Lecture: Killian Justus Grider '22 MM, Music Theory

NEC: Pierce Hall | Directions

241 St. Botolph St.
Boston, MA
United States

NEC's students meet one-on-one each week with a faculty artist to perfect their craft. As each one leaves NEC to make their mark in the performance world, they present a full, professional recital that is free and open to the public. It's your first look at the artists of tomorrow.

Tonight's lecture/recital is " Queering the Dominant: Disco and the V Chord's Second Wave."

Killian Justus Grider '22 MM studies Music Theory with Andrew Schartmann.

This is an in-person event with a private stream available to the NEC community here: https://necmusic.edu/live

  • Killian Justus Grider '22 MM, lecturer
  • Kaitlyn Knudsvig and Hannah O'Brien, violin
  • Jacqui Armbruster, viola
  • Karl Henry, cello
  • Keegan Marshall-House, piano
  • Mitch Selib, guitar
  • Ben Friedland, bass
  • Alex Yoo, drums
  • Madeleine Wiegers and Emmy Guo, soprano
  • Sahana Narayanan and Huntley McSwain, alto
  • Andrew Schartmann, studio teacher
  1. CHAPTER ONE: Introduction

    Walter Murphy: A Fifth of Beethoven  (1976)
    Donna Summer: On the Radio  (1979)
    Franz Schubert: Allegro from String Quartet No. 14 in D Minor  D. 810, “Death and the Maiden”  (1824)  
    Fabian Andre, Wilbur Schwandt: Dream a Little Dream of Me (1933)

    Domenico Modugno, Franco Migliacci: Nel Blu Dipinto di Blu (Volare) (1958)

    String Quartet, Jazz Band

  2. CHAPTER TWO: Methodology

    Bobby Hebb: Sunny  (1976)

    • Keegan Marshall-House, piano
  3. CHAPTER THREE: Analysis

    Henry Mancini (Audrey Hepburn): Moon River  (1961)
    Gloria Gaynor:
    I Will Survive  (1978)
    Pat Ballard (The Chordettes):
    Mr. Sandman  (1954)
    Hues Corporation:
    Rock the Boat  (1974)
    Jay Livingston, Ray Evans (Doris Day):
    Que sera, sera  (1955)
    Cheryl Lynn:
    Got to Be Real  (1978)
    Carole King (Shirelles):  Will You Love Me Tomorrow  (1960)
    Bee Gees:
    Stayin’ Alive  (1977)
    Waterloo  (1974)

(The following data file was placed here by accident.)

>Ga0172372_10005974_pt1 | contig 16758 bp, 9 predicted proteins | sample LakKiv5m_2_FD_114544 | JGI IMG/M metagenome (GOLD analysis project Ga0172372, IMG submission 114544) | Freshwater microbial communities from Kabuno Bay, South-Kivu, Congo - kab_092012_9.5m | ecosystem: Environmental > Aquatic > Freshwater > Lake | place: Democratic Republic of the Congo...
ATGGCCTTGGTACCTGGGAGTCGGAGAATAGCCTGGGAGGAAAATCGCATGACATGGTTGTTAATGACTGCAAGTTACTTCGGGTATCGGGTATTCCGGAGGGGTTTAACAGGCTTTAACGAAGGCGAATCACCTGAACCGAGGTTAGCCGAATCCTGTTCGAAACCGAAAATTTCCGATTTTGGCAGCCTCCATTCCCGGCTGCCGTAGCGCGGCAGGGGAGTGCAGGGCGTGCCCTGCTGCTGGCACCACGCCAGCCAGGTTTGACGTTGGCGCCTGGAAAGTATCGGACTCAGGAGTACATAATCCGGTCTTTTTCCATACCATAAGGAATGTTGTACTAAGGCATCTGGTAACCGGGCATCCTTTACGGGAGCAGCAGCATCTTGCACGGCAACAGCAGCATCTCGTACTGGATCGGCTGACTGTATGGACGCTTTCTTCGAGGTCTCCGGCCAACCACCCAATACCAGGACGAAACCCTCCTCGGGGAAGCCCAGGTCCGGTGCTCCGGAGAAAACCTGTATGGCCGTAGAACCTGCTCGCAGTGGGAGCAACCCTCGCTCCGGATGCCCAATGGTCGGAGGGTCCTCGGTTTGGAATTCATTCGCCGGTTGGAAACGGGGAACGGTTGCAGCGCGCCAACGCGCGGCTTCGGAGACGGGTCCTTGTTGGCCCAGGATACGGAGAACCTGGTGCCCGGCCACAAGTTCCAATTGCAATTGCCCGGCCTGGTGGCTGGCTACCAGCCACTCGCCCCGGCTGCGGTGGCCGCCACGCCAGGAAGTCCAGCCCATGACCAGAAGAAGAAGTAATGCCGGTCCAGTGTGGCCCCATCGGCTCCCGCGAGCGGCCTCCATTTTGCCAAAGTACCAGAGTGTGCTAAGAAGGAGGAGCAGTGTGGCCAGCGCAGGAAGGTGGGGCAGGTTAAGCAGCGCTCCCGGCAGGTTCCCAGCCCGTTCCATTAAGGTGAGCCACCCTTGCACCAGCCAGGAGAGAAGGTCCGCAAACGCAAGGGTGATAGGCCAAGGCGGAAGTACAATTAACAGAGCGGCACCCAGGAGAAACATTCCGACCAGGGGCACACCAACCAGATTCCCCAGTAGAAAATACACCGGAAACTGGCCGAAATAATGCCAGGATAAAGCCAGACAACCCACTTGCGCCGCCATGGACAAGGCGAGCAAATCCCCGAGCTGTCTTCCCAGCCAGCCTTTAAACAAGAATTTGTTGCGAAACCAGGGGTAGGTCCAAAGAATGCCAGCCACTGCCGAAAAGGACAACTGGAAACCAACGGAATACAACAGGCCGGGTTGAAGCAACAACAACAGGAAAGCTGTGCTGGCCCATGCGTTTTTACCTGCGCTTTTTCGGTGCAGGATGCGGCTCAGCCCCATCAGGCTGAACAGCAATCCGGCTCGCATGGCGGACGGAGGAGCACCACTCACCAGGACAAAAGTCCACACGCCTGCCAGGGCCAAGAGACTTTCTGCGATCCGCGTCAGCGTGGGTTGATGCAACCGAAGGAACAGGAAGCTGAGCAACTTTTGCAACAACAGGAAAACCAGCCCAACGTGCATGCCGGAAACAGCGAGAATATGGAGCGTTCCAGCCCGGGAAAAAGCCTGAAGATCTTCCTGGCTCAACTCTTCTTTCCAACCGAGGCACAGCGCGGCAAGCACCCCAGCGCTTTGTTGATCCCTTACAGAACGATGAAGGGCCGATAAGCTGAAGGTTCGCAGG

Dancing Queen  (1976)

    String Quartet, Jazz Band, Vocal Quartet

  4. CHAPTER FOUR: The Queering of Sexual Metaphor in American Popular Music

  5. CHAPTER FIVE: Conclusion

    Donna Summer: Last Dance  (1978)

    String Quartet, Jazz Band, Vocal Quartet

  6. Thank you all for taking this elective course!  Please refer to the class policies listed below:

    - Food and drink ARE permitted unless security has told you otherwise, in which case they are not.

    - Cell phones are strictly prohibited unless you are sharing the password to the livestream with someone, checking the time, replying to that one last text message, or looking up song lyrics to sing along.
    - Emotional listening is encouraged. Feel free to clap, cheer, weep, laugh, boo, etc. to your heart's content, though please do so convincingly.
    - While the door to knowledge shall remain evermore open, the double doors of Pierce shall not. Enter or leave the hall with equal parts confidence and haste.
    - After the contents of this performance, you are not permitted to listen to music as you did beforehand.
    - Smile even if you're bored! It's better for my anxiety.

    If you zone out at any time, refer to the sparknotes below:

    Recurring Names
    Betty Friedan - Second Wave Feminist and author of The Feminine Mystique (1963); wanted women to find financial and sexual independence from men

    Susan McClary - Feminist music theorist who claims Western classical directional harmony and cadence-based form represent conquest-based male sexuality

    William Caplin - Music theorist who describes the use of cadence and harmony within Western classical music

    Jason Summach - Music theorist who describes the form of popular music according to modules; common examples are AABA ballads and verse-chorus (VC) songs

    Modules (8-16-bar units of popular music)

    A (Strophe) - Harmonically self-contained, often with a refrain; mutually exclusive with V and C
    B (Bridge) - Typically moves from predominant to dominant harmonies and signals return to other module
    V (Verse) - Lyrically variant and usually emphasized tonic; dependent on C
    C (Chorus) - Lyrically invariant, with more energy than verse, also usually emphasizes tonic
    P (Prechorus) - Builds momentum from verse to chorus; may emphasize predominant or dominant
    Z (Postchorus) - Vaguely any repeated section after chorus that serves one of many purposes

    Important Terms
    Queer (v) - To consider or interpret from a perspective that rejects traditional categories of gender and sexuality

    Teleology - The focus of the purpose rather than the genesis of an object; defining something by its goal or functionality; goal-orientation (i.e. The V chord's purpose is to return to the I, thus it provides harmonic teleology to the music.)

    Second-Wave Feminism -  A short-hand for the many simultaneous interpretations of feminism ranging from 60s to 80s in Europe and the Americas; broadly emphasized sexuality, women's reproductive and financial rights, and overall gender equality; would later be continued in third and fourth-wave which would explore intersectionality, respectability politics, and dissolution of patriarchy, among many other things.